Sofía Gallisá Muriente’s seven-minute film B-Roll (2017) demonstrates how unevenly hardships are experienced on the island. Former pro-statehood Puerto Rico governor Ricardo Roselló – who was run out of office in 2019 after massive protests against his callousness and corruption – had tweeted in 2018 that the island is a ‘blank canvas for innovation’. So what, then, of the Puerto Ricans ostensibly erased from that canvas? Muriente’s work, appropriating corporate and touristic agencies’ video pitches for private investment on the island, recounts, through the participants’ rapacious and gleeful greed, the depressing story of how profit has been systematically organized to flow into the coffers of US speculators and corporations. Sofía Córdova’s 105-minute filmic tour de force, dawn_chorus ii: el niagara en bicicleta (2018), is narrated by the artist’s family, and in particular her aunt and uncle, who temporarily left the island after Hurricane Maria, traumatized by the constant precarity of their existence. Using video her aunt shot of the hurricane’s landfall and the subsequent flooding, Córdova intercuts her own footage of the island’s slow recovery. One of the work’s subtle but implicit effects is how it attests to Puerto Rico’s depopulation. The messy, loud, dangerous, lively San Juan of my youth is at times a near ghost town. In a moving scene that concludes the film, Córdova’s parents are shown shoulder high in a pool, their faces adorned with red paint. Rafael brandishes a conch shell, and Alma a Spanish fan; together they perform a series of slow, ritualistic movements accompanied by the Ghetto Brothers’ haunting 1971 psychedelic Latin-rock tune ‘Viva Puerto Rico Libre’ (Long Live Free Puerto Rico).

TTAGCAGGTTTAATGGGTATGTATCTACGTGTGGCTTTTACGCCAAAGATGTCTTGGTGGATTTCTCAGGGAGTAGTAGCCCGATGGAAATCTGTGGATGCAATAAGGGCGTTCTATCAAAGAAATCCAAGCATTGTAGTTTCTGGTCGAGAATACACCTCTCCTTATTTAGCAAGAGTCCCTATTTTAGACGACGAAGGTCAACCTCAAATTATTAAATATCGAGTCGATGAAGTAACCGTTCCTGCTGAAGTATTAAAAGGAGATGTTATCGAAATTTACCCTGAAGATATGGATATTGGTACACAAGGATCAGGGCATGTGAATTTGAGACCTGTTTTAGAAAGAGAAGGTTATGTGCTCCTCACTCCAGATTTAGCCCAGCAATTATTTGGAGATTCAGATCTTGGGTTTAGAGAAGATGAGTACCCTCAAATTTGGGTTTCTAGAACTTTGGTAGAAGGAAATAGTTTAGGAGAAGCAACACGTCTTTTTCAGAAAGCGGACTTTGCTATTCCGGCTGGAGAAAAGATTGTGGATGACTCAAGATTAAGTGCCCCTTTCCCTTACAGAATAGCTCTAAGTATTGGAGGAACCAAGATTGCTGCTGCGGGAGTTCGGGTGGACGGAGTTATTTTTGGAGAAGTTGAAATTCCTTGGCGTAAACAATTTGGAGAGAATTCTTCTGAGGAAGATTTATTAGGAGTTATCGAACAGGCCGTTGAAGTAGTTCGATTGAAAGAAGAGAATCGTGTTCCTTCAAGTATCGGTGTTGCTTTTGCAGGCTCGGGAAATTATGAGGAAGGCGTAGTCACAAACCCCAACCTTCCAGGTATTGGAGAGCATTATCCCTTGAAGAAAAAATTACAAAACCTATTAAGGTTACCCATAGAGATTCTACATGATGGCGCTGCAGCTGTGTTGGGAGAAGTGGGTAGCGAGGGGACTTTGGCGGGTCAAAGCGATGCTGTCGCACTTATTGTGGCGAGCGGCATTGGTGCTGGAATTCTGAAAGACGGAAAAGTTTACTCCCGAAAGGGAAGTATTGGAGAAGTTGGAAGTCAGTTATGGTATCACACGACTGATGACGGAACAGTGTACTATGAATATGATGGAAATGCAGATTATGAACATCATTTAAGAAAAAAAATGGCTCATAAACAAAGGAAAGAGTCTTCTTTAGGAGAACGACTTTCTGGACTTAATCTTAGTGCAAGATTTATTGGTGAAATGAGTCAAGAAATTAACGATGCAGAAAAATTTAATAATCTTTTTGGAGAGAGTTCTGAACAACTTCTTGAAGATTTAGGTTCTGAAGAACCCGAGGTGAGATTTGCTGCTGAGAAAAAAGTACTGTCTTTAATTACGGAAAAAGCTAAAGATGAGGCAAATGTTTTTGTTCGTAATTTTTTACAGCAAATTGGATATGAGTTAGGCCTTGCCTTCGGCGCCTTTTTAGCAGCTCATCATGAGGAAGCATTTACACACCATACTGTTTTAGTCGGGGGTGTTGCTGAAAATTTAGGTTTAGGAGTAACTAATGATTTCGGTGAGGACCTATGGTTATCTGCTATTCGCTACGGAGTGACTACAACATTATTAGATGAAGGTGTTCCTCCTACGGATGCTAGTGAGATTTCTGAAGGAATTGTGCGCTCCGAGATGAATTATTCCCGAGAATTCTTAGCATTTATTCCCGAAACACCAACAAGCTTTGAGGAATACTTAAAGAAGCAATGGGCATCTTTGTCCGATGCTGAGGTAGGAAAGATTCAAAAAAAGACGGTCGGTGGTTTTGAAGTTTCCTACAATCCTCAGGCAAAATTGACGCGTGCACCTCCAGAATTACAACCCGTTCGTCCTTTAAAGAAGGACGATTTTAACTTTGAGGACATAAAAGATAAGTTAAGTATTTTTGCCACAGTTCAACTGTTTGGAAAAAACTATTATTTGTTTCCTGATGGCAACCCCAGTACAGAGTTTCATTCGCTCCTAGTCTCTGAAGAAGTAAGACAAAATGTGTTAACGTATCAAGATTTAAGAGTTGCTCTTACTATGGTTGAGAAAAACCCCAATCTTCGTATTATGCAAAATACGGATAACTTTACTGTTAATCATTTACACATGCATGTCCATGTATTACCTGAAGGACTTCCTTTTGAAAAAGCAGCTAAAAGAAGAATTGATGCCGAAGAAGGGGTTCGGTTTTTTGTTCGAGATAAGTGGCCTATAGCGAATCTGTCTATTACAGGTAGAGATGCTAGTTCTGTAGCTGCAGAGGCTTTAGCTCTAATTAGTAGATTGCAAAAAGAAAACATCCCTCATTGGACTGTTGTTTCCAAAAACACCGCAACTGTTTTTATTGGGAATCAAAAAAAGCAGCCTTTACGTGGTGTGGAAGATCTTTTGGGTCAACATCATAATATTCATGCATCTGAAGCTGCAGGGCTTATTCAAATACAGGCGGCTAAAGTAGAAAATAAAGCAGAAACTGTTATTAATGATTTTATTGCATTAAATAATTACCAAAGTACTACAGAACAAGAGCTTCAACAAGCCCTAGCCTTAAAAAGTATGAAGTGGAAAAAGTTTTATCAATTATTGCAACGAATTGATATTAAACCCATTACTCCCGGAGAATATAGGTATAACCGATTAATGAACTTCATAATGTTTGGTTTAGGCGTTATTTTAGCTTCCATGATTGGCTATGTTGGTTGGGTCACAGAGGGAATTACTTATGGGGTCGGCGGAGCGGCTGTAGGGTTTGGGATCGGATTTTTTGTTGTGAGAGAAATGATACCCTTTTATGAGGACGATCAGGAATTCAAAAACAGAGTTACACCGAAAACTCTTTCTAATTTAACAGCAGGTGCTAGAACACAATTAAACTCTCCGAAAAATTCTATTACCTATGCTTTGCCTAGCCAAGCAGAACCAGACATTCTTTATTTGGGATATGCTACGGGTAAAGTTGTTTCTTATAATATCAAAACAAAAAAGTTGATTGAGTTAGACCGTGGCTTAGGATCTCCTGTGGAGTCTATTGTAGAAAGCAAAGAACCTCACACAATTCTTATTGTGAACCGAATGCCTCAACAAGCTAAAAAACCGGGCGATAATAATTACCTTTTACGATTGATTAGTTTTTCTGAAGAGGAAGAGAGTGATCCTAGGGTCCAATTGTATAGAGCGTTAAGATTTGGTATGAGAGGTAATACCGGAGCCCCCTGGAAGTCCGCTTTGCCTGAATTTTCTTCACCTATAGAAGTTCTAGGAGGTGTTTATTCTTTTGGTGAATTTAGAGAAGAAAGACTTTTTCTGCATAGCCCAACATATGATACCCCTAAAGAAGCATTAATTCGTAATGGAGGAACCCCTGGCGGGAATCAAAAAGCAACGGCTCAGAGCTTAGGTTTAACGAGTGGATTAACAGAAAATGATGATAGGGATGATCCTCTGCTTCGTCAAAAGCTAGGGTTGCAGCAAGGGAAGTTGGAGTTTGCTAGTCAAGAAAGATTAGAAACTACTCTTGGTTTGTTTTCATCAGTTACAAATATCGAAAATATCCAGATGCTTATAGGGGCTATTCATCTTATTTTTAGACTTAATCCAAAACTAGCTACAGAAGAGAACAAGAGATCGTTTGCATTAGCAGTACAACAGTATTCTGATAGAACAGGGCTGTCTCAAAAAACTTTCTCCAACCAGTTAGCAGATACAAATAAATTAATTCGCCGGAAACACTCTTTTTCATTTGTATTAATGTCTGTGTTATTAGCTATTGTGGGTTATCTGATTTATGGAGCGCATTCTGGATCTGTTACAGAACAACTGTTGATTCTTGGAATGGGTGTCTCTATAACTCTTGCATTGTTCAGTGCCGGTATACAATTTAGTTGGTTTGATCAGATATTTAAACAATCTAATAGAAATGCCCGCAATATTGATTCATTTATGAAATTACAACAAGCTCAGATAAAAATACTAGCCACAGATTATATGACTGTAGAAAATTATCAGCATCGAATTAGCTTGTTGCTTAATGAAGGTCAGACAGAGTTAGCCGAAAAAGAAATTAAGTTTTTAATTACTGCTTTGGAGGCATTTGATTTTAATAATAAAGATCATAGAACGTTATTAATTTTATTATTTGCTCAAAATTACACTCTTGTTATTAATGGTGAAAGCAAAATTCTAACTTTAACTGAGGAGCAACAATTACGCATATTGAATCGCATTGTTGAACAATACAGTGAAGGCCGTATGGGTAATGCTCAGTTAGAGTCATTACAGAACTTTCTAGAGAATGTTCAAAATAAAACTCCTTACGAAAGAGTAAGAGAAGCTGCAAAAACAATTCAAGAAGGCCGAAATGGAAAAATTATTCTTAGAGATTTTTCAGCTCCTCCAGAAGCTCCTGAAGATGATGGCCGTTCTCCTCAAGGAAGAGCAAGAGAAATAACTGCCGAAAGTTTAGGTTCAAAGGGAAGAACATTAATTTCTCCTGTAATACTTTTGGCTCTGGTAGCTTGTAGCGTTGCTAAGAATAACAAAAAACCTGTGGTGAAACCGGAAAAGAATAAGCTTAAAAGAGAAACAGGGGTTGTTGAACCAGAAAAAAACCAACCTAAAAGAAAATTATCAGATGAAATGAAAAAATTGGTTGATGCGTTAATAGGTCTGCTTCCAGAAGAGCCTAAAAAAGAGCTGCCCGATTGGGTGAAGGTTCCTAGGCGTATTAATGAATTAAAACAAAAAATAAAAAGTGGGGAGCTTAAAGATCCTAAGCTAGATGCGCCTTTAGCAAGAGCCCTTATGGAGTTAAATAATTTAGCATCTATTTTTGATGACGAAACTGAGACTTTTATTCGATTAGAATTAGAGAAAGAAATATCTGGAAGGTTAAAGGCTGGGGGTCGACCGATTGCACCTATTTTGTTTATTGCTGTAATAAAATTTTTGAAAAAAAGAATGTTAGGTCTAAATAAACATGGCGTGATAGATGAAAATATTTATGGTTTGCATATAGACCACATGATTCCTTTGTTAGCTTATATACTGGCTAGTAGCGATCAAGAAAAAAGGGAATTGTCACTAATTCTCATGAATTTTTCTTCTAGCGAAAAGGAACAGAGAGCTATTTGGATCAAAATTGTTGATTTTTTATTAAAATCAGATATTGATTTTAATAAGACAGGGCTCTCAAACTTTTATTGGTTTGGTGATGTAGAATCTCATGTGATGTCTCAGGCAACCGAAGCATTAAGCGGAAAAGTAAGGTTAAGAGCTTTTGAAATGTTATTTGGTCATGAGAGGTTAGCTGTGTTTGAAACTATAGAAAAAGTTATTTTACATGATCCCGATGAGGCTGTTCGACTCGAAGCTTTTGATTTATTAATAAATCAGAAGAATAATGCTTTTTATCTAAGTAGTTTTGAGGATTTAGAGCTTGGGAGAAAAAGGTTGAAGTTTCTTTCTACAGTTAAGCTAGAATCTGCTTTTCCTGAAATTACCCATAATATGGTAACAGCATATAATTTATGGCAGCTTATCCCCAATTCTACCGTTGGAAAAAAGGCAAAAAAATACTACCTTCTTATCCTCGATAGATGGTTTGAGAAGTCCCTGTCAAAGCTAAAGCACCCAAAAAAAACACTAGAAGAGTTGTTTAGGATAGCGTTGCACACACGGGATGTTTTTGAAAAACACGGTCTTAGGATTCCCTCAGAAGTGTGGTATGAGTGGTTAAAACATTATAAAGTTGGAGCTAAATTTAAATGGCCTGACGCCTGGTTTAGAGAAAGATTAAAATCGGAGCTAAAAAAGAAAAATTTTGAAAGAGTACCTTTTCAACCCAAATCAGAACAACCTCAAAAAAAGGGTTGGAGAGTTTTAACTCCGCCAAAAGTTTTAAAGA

Rogelio Báez Vega, Paraíso Móvil, 2019, oil on canvas, 1.4 × 1.8 m. Courtesy: the artist